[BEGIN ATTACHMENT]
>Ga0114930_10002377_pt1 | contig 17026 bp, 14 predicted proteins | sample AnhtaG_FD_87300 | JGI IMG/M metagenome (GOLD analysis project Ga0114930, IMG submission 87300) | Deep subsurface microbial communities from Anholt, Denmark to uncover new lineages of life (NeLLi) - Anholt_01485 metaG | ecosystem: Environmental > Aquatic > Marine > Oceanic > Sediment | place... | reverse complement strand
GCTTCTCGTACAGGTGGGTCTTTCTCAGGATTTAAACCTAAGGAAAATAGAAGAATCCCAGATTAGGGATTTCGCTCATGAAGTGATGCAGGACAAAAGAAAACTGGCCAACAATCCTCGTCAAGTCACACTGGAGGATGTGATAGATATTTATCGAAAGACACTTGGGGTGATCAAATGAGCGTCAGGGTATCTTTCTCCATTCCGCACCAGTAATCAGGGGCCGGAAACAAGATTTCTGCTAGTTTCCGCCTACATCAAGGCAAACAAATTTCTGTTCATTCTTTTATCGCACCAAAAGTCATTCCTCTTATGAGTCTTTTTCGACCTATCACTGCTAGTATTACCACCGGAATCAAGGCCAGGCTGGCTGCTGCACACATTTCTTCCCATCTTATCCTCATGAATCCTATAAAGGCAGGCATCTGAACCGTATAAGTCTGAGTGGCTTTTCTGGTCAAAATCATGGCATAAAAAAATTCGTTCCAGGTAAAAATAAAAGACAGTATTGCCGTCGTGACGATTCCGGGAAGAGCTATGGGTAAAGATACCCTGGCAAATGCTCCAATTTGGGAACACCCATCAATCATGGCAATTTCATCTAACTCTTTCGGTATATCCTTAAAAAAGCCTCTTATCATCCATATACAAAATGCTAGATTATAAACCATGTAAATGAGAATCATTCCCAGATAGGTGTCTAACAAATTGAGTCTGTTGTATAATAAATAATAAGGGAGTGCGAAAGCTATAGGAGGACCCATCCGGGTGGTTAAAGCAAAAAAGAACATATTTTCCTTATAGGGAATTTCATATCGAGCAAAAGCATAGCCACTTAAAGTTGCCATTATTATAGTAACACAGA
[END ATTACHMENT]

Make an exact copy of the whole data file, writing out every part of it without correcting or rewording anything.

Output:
>Ga0114930_10002377_pt1 | contig 17026 bp, 14 predicted proteins | sample AnhtaG_FD_87300 | JGI IMG/M metagenome (GOLD analysis project Ga0114930, IMG submission 87300) | Deep subsurface microbial communities from Anholt, Denmark to uncover new lineages of life (NeLLi) - Anholt_01485 metaG | ecosystem: Environmental > Aquatic > Marine > Oceanic > Sediment | place... | reverse complement strand
GCTTCTCGTACAGGTGGGTCTTTCTCAGGATTTAAACCTAAGGAAAATAGAAGAATCCCAGATTAGGGATTTCGCTCATGAAGTGATGCAGGACAAAAGAAAACTGGCCAACAATCCTCGTCAAGTCACACTGGAGGATGTGATAGATATTTATCGAAAGACACTTGGGGTGATCAAATGAGCGTCAGGGTATCTTTCTCCATTCCGCACCAGTAATCAGGGGCCGGAAACAAGATTTCTGCTAGTTTCCGCCTACATCAAGGCAAACAAATTTCTGTTCATTCTTTTATCGCACCAAAAGTCATTCCTCTTATGAGTCTTTTTCGACCTATCACTGCTAGTATTACCACCGGAATCAAGGCCAGGCTGGCTGCTGCACACATTTCTTCCCATCTTATCCTCATGAATCCTATAAAGGCAGGCATCTGAACCGTATAAGTCTGAGTGGCTTTTCTGGTCAAAATCATGGCATAAAAAAATTCGTTCCAGGTAAAAATAAAAGACAGTATTGCCGTCGTGACGATTCCGGGAAGAGCTATGGGTAAAGATACCCTGGCAAATGCTCCAATTTGGGAACACCCATCAATCATGGCAATTTCATCTAACTCTTTCGGTATATCCTTAAAAAAGCCTCTTATCATCCATATACAAAATGCTAGATTATAAACCATGTAAATGAGAATCATTCCCAGATAGGTGTCTAACAAATTGAGTCTGTTGTATAATAAATAATAAGGGAGTGCGAAAGCTATAGGAGGACCCATCCGGGTGGTTAAAGCAAAAAAGAACATATTTTCCTTATAGGGAATTTCATATCGAGCAAAAGCATAGCCACTTAAAGTTGCCATTATTATAGTAACACAGA